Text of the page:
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OBJECTIVE To determine the prevalence of the Wernicke-Korsakoff syndrome (WKS) in Australia and compare this with previous studies. DESIGN AND SETTING Prospective autopsy study at the New South Wales Institute of Forensic Medicine, 1996-1997. METHODS Brains of deceased people (aged over 15 years) derived from 2212 sequential autopsies performed between(More)
BACKGROUND The diagnosis of phaeochromocytoma can be difficult and previous autopsy studies have found that many of these tumours are not recognised during life. AIM To determine the incidence of phaeochromocytoma during coronial autopsies and the characteristics of the individuals concerned. METHOD Review of coronial autopsy records from Auckland(More)
It has been suggested that the defect underlying the sudden infant death syndrome (SIDS) lies in brain stem nuclei involved in cardiac and respiratory function. However, most studies have not used rigorous quantitative techniques to assess brain stem nuclear volumes and neuronal numbers. We have measured the volume, neuronal numbers and position of brain(More)
OBJECTIVE To review the respiratory morbidity in children with Trisomy 21 admitted to a teaching hospital. METHODOLOGY A retrospective chart review of 232 admissions to John Hunter Children's Hospital during a 6.5-year period (1991-98). The primary outcome measures included: (i) primary reason for admission, (ii) concomitant respiratory pathology, (iii)(More)
AIM To investigate whether routine formalin fixation of all brains coming to necropsy increases the rate of detection of brain abnormalities relative to either selective formalin fixation of brain tissue or fresh dissection of all brain tissue at the time of post mortem examination. METHODS A retrospective study of 300 medicolegal necropsies was(More)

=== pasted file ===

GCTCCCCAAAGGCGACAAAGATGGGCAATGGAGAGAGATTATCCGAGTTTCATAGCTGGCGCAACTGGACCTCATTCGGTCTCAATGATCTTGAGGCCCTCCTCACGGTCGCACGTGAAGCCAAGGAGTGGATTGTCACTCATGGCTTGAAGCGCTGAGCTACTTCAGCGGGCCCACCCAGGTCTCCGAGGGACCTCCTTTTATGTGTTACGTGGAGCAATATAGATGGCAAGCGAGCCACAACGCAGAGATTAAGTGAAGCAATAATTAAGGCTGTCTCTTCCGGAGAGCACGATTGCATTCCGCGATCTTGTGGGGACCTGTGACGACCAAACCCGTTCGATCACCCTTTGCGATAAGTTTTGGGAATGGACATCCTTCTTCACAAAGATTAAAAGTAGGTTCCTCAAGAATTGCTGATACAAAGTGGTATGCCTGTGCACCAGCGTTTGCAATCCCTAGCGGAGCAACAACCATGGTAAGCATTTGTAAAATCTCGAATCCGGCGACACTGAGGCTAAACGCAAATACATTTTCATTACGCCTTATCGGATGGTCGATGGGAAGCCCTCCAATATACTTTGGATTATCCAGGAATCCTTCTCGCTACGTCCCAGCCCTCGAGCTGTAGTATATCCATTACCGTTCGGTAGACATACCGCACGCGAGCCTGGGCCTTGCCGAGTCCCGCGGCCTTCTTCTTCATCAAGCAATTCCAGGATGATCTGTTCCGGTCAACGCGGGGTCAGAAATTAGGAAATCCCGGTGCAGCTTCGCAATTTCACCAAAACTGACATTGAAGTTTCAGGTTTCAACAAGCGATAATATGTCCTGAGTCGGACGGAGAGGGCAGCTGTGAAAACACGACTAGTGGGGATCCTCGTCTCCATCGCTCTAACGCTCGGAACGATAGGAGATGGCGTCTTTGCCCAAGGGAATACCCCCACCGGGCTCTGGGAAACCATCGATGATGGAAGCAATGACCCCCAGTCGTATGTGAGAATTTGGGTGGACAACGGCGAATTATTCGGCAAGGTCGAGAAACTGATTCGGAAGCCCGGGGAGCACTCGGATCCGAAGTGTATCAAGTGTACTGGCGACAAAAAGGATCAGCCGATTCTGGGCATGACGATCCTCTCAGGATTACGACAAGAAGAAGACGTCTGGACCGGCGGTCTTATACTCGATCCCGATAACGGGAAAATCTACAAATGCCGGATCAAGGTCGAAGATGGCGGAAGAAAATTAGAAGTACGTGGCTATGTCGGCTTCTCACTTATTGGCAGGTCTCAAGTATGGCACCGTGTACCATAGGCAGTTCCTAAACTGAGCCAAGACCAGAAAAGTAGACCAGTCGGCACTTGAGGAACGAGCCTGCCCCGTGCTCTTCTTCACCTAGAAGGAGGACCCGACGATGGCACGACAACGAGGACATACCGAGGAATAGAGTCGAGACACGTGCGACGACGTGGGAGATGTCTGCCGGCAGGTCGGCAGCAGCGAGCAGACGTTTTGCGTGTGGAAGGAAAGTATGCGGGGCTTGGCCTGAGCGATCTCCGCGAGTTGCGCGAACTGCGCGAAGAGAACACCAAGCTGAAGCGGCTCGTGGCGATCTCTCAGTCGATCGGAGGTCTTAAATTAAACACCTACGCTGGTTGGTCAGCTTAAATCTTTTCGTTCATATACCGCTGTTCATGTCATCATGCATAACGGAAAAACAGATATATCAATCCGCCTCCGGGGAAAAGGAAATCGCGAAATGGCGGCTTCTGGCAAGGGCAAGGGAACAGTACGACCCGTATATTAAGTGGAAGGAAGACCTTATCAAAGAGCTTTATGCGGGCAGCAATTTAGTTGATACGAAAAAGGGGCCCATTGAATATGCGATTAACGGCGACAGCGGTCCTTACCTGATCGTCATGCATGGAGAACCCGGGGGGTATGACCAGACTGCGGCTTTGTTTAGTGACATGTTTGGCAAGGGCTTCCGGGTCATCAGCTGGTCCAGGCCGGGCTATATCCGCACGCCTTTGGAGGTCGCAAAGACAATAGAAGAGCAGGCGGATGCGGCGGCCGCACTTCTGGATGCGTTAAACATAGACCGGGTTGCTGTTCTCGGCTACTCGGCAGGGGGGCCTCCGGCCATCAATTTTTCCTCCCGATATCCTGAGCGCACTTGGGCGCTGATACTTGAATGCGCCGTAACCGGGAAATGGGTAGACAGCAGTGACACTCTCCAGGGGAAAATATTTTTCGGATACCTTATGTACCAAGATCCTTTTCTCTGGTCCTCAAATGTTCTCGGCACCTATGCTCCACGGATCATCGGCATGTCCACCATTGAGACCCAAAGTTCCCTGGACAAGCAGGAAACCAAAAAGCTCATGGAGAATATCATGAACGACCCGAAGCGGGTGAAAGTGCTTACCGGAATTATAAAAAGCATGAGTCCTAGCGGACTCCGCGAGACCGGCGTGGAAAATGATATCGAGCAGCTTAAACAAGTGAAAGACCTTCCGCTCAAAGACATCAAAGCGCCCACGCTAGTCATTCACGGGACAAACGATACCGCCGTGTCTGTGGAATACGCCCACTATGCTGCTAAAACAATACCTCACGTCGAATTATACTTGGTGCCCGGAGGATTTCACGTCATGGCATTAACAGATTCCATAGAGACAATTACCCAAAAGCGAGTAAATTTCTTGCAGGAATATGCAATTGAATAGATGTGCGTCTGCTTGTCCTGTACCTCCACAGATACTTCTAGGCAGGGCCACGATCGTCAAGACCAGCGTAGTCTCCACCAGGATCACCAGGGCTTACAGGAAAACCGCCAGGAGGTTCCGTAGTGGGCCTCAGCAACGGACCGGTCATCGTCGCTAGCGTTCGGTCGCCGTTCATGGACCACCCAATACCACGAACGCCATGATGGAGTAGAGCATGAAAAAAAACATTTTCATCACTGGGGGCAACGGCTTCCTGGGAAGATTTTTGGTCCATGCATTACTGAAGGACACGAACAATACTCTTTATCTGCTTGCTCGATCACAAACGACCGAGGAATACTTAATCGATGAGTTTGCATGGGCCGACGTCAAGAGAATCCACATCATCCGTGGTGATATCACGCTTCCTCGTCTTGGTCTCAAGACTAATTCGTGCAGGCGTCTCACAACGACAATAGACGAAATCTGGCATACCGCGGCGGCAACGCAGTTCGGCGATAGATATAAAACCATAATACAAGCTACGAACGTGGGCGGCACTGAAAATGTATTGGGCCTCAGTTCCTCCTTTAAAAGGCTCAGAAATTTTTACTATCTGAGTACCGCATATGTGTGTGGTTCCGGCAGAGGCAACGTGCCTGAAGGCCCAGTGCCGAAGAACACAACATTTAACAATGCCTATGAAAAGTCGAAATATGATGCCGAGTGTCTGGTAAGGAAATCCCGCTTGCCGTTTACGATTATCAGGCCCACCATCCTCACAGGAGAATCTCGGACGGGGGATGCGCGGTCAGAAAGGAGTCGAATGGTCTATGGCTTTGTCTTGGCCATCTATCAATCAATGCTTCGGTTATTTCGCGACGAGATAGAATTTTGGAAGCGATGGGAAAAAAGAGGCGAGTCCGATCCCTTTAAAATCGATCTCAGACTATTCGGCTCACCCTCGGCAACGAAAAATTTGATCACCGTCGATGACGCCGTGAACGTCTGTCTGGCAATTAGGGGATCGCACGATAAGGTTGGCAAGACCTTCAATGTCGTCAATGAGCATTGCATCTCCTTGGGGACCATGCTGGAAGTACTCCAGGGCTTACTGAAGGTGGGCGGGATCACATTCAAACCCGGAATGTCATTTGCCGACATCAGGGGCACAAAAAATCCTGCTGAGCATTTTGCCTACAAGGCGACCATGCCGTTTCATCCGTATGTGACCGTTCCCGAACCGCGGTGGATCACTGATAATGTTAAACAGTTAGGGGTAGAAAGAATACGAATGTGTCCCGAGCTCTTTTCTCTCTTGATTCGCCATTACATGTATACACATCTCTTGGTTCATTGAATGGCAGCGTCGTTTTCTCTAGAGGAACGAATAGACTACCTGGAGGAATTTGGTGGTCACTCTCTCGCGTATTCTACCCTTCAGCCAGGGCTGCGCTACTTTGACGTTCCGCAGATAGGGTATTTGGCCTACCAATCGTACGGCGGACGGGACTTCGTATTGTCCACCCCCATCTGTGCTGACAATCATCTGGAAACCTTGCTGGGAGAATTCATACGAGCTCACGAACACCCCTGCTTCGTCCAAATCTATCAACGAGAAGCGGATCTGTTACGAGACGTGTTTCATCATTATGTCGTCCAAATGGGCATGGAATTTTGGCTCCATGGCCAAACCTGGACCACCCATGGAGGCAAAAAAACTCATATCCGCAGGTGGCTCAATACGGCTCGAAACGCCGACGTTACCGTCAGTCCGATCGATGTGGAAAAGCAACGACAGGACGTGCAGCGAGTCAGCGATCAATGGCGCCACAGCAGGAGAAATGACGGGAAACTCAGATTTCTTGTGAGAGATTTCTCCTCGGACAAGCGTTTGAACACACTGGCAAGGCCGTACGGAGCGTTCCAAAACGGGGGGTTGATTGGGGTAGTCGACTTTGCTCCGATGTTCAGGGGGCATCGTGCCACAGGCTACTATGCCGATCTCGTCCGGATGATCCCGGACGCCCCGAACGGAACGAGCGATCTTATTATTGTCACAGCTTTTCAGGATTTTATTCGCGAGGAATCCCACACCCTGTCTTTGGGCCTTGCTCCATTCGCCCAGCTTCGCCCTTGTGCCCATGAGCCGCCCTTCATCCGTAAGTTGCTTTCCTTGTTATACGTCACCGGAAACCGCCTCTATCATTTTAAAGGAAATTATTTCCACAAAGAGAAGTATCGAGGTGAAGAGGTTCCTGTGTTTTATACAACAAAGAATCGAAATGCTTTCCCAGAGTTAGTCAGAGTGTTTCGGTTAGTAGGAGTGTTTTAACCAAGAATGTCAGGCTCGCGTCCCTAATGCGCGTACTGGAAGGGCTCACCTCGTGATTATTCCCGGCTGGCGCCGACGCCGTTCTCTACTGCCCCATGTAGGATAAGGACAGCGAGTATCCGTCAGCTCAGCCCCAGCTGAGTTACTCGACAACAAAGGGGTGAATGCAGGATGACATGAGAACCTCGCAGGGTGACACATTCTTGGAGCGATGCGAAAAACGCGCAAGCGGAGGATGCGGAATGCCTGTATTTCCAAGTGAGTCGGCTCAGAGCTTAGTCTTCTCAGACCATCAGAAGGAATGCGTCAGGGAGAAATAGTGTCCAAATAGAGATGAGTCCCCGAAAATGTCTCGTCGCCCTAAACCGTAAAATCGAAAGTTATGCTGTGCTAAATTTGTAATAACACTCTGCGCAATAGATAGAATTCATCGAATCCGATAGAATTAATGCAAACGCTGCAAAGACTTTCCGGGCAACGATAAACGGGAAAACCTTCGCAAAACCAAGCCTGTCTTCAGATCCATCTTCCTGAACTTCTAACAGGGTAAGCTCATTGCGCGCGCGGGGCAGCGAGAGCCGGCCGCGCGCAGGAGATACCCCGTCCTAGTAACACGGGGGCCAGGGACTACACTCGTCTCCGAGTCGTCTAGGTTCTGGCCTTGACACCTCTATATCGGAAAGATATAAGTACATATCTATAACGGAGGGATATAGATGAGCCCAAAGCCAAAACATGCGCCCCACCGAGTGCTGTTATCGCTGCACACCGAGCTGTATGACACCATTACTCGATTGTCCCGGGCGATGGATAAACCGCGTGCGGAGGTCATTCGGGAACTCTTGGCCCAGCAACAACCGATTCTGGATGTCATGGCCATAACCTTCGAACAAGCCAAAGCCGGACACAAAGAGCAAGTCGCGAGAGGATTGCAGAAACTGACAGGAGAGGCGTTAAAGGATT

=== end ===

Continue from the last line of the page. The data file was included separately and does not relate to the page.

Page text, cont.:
The features of a 32 year old woman with Ehlers-Danlos syndrome type VIIB and affected members of her family, resulting from a mutation in one COL1A2 allele, were studied. Her dermal type I collagen contained alpha 2(I) chains and mutant pN-alpha 2(I) chains in which the amino-terminal propeptide remained attached to the alpha 2(I) chain. She was(More)
Despite the fact that inositol hexakisphosphate (InsP(6)) is the most abundant inositol metabolite in cells, its cellular function has remained an enigma. In the present study, we present the first evidence of a protein kinase identified in rat cerebral cortex/hippocampus that is activated by InsP(6). The substrate for the InsP(6)-regulated protein kinase(More)
The diaphragm is a vital respiratory muscle in the sleeping infant. Any changes in diaphragm fiber type number or size could represent either a primary developmental delay or a secondary reaction to increased workload, and could give a clue as to the pathogenesis of sudden infant death syndrome (SIDS). We therefore quantitated by point counting on ATPase(More)